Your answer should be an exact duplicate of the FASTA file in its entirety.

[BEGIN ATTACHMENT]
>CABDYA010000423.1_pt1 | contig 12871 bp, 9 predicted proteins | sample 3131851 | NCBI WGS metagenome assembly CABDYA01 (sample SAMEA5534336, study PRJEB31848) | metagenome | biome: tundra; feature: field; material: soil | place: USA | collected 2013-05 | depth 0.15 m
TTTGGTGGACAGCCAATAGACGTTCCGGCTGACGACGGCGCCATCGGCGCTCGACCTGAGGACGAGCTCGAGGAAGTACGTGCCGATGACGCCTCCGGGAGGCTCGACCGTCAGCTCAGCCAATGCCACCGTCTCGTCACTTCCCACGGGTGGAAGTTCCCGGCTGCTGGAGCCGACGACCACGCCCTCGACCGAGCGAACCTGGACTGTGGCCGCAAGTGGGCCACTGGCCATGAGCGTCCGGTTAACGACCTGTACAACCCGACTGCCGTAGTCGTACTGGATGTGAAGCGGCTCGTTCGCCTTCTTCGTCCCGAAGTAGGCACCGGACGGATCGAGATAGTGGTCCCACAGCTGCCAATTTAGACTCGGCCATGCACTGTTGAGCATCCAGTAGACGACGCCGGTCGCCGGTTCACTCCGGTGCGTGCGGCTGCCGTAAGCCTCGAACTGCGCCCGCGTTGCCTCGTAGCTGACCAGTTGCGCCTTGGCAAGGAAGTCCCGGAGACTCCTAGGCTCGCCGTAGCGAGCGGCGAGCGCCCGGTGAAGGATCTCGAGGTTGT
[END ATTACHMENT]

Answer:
>CABDYA010000423.1_pt1 | contig 12871 bp, 9 predicted proteins | sample 3131851 | NCBI WGS metagenome assembly CABDYA01 (sample SAMEA5534336, study PRJEB31848) | metagenome | biome: tundra; feature: field; material: soil | place: USA | collected 2013-05 | depth 0.15 m
TTTGGTGGACAGCCAATAGACGTTCCGGCTGACGACGGCGCCATCGGCGCTCGACCTGAGGACGAGCTCGAGGAAGTACGTGCCGATGACGCCTCCGGGAGGCTCGACCGTCAGCTCAGCCAATGCCACCGTCTCGTCACTTCCCACGGGTGGAAGTTCCCGGCTGCTGGAGCCGACGACCACGCCCTCGACCGAGCGAACCTGGACTGTGGCCGCAAGTGGGCCACTGGCCATGAGCGTCCGGTTAACGACCTGTACAACCCGACTGCCGTAGTCGTACTGGATGTGAAGCGGCTCGTTCGCCTTCTTCGTCCCGAAGTAGGCACCGGACGGATCGAGATAGTGGTCCCACAGCTGCCAATTTAGACTCGGCCATGCACTGTTGAGCATCCAGTAGACGACGCCGGTCGCCGGTTCACTCCGGTGCGTGCGGCTGCCGTAAGCCTCGAACTGCGCCCGCGTTGCCTCGTAGCTGACCAGTTGCGCCTTGGCAAGGAAGTCCCGGAGACTCCTAGGCTCGCCGTAGCGAGCGGCGAGCGCCCGGTGAAGGATCTCGAGGTTGT